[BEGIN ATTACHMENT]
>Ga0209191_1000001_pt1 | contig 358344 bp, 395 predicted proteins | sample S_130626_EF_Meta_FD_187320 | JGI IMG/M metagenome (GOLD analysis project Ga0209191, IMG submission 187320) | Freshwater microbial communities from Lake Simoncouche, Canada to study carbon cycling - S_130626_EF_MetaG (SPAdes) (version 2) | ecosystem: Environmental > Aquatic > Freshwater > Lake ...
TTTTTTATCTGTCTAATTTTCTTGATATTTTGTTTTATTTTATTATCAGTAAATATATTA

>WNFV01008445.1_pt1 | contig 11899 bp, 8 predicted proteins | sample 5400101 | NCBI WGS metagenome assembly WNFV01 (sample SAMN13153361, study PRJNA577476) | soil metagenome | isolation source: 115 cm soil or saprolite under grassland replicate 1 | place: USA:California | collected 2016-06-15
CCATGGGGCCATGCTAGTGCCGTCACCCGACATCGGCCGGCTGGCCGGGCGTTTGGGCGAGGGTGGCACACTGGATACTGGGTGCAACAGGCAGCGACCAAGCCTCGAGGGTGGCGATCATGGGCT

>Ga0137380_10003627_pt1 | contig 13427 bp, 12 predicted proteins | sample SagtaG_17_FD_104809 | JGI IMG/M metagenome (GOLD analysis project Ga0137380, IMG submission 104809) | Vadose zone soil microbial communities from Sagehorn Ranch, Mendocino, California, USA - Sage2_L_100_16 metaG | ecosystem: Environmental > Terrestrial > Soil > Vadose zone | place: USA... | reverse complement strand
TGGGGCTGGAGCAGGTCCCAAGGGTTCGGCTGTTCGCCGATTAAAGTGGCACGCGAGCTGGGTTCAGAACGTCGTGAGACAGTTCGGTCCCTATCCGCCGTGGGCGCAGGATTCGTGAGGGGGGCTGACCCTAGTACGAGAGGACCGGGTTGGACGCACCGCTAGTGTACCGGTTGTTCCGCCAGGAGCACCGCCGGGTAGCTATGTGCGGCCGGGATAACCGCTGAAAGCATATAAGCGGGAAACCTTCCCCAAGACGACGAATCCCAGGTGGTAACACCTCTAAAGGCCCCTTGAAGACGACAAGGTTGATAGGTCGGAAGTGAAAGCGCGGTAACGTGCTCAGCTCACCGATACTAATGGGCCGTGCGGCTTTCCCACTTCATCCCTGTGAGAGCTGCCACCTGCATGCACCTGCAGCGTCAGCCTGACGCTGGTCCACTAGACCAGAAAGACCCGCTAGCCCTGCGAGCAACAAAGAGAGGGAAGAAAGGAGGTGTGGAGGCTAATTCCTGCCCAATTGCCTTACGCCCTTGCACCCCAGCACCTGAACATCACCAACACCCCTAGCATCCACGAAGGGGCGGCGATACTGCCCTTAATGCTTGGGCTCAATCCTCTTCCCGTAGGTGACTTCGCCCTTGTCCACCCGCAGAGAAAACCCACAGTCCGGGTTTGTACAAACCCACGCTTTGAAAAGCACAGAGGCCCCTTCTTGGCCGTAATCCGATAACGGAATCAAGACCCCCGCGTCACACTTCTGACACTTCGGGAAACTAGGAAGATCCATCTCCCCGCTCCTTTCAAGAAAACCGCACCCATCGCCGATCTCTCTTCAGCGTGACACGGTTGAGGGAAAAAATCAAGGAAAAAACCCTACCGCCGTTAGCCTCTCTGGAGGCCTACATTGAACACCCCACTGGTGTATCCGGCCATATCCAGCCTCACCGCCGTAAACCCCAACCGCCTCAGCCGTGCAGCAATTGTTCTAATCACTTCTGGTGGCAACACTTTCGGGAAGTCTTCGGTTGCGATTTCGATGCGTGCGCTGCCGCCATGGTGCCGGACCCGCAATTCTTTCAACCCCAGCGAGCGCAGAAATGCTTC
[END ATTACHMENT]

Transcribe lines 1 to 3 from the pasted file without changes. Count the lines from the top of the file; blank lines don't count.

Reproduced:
>Ga0209191_1000001_pt1 | contig 358344 bp, 395 predicted proteins | sample S_130626_EF_Meta_FD_187320 | JGI IMG/M metagenome (GOLD analysis project Ga0209191, IMG submission 187320) | Freshwater microbial communities from Lake Simoncouche, Canada to study carbon cycling - S_130626_EF_MetaG (SPAdes) (version 2) | ecosystem: Environmental > Aquatic > Freshwater > Lake ...
TTTTTTATCTGTCTAATTTTCTTGATATTTTGTTTTATTTTATTATCAGTAAATATATTA

>WNFV01008445.1_pt1 | contig 11899 bp, 8 predicted proteins | sample 5400101 | NCBI WGS metagenome assembly WNFV01 (sample SAMN13153361, study PRJNA577476) | soil metagenome | isolation source: 115 cm soil or saprolite under grassland replicate 1 | place: USA:California | collected 2016-06-15